• anonymous
yes
anonymous
  • anonymous
then next this for the variables "x, y" these give a numeric value (these have to be a number) giving a value ( a^x ) ( a^y) = a ^ x + y
anonymous
  • anonymous
so in the end the numeric value of your "a" exponent value "x" "a" exponent value "y" they add up result for the a ^ x + y is this more understandable?
anonymous
  • anonymous
Yes
anonymous
  • anonymous
so can we try that again how to get x^3 from x^2
anonymous
  • anonymous
(x)(x+x)?
anonymous
  • anonymous
i just want it from x^2
anonymous
  • anonymous
I'm sorry I have no idea what to do :(
anonymous
  • anonymous
since it is already squared right (x^2)(x)=x how many more "x" do we need for x ^3
anonymous
  • anonymous
x^2
anonymous
  • anonymous
you have x^2 already
anonymous
  • anonymous
but x^3 is made up of x^3 theres not anything left to do
anonymous
  • anonymous
remember (x^2)(x)=x? ^ | value of exponent you are adding to the result
anonymous
  • anonymous
lol if there is nothing then say nothing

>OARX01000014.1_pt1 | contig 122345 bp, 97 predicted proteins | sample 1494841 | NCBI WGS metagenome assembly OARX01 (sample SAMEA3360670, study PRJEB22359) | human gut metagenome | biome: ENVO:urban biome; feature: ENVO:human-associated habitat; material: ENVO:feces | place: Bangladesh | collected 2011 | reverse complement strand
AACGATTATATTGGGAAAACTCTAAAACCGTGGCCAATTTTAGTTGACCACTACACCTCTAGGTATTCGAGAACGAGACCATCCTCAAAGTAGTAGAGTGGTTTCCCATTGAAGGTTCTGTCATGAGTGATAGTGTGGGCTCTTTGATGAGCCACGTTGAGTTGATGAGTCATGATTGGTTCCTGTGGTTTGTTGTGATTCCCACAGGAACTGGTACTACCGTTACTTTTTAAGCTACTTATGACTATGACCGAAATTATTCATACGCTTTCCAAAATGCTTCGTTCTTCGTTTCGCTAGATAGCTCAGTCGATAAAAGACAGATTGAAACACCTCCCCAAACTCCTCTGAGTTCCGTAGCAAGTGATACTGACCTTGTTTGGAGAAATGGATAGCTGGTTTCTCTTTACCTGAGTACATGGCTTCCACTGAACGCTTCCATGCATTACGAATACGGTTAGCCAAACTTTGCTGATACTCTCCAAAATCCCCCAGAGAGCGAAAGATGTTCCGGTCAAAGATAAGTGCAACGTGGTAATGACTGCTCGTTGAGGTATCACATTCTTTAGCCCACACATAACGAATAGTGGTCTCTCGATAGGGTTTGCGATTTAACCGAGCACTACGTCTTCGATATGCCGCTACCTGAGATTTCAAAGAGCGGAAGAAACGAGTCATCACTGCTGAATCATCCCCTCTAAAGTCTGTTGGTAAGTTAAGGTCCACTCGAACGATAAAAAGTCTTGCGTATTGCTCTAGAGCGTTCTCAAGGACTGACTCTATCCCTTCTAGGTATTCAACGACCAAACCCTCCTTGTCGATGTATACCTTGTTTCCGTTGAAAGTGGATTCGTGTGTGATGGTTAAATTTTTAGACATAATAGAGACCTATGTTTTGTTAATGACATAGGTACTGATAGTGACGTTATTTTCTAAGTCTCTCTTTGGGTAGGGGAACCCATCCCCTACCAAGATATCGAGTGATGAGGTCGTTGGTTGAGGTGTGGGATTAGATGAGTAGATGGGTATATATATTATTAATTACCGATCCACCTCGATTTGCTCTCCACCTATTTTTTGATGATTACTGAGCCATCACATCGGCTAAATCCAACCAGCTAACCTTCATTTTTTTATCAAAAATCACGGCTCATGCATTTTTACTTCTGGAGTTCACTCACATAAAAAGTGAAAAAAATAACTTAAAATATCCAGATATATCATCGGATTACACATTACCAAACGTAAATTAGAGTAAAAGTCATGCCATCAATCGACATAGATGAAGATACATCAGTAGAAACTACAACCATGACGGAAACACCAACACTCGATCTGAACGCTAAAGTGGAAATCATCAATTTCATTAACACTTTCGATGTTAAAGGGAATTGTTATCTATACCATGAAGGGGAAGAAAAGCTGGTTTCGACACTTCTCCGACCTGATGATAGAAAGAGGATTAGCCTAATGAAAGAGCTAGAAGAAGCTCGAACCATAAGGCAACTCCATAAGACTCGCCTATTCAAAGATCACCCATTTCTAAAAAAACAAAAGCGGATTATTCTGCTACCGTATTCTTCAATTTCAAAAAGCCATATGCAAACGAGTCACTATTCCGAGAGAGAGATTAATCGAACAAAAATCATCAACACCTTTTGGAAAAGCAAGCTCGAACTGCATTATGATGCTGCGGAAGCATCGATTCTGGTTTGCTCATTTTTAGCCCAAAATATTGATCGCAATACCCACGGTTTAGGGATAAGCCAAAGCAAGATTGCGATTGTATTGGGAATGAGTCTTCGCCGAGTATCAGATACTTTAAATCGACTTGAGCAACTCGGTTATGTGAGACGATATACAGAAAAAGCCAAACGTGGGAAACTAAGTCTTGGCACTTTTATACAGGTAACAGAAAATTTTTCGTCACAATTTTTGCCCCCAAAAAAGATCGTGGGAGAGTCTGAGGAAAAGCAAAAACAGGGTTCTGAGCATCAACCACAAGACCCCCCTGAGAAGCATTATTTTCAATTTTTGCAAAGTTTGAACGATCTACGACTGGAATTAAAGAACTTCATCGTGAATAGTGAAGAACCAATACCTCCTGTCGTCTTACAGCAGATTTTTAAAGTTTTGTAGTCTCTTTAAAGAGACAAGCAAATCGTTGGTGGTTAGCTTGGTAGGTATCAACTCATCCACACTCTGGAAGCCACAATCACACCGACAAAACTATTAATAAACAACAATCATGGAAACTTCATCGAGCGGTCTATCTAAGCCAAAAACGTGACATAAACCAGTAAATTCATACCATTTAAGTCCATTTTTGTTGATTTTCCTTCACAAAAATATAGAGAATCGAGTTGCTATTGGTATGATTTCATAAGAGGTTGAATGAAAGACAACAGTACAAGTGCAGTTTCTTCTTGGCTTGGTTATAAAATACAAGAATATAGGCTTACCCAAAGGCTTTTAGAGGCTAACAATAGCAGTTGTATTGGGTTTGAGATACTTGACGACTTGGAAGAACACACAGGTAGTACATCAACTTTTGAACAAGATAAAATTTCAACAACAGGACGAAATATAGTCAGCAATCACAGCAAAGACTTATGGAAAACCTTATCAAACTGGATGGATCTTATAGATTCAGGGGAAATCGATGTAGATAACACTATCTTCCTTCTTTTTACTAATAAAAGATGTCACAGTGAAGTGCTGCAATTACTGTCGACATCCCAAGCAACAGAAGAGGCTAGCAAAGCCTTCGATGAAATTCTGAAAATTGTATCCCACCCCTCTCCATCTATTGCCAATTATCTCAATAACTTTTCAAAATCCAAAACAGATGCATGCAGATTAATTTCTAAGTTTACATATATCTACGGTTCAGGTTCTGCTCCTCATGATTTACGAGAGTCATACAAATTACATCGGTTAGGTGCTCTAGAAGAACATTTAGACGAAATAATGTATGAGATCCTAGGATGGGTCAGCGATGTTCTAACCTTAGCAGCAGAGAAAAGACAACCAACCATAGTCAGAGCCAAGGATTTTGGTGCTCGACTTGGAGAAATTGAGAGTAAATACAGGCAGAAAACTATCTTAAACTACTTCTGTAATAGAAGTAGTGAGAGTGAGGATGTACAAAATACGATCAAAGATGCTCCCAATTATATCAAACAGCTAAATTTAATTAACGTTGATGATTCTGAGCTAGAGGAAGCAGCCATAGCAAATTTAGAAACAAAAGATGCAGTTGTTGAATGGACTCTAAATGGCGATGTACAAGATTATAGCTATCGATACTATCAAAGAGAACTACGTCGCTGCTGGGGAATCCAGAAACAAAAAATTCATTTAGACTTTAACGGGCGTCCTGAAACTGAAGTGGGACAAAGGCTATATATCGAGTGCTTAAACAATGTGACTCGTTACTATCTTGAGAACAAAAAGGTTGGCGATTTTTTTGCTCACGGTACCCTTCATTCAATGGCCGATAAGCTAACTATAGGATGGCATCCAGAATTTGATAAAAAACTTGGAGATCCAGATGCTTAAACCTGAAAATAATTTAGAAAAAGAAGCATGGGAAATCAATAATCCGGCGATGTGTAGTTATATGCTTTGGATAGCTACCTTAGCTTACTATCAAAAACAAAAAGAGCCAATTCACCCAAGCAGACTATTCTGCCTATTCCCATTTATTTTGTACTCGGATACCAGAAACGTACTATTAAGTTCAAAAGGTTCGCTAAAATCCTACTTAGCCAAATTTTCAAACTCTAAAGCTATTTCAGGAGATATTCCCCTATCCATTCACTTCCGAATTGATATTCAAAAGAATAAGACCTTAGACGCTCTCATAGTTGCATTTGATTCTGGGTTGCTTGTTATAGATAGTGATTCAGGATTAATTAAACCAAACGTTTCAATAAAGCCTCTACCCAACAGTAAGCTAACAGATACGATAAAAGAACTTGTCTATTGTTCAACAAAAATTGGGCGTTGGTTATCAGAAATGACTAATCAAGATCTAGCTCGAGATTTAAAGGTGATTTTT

anonymous
  • anonymous
be more sure of you self now just give the reason
anonymous
  • anonymous
nm that its probably more difficult to explain
anonymous
  • anonymous
but do you understand how it works
anonymous
  • anonymous
thats all i want to know
anonymous
  • anonymous
How about we start over with a new problem, m^3+216n^3 Show me in steps how to solve this and ill try another on my own, this might work
anonymous
  • anonymous
okeedokee
anonymous
  • anonymous
lol this is differnt now because it has 2 variables in it
anonymous
  • anonymous
okie now we can use something called difference of squares a^3+b^3= (a+b) (a^2-ab+b^2)
anonymous
  • anonymous
ok
anonymous
  • anonymous
first of all you must clearly understand the laws of exponents (or at least the, 1 i showed you, you will have to use it for these problems )
anonymous
  • anonymous
we can go over it again i dont mind
anonymous
  • anonymous
sure :)
anonymous
  • anonymous
okie i will put a sample problem (x^3) (x^3 )=x ^6 the exponents values of "x " add up together (d ^100) ( d ^ 90) = d ^ 190 exponents values of "d" add up together
anonymous
  • anonymous
does this make sense :)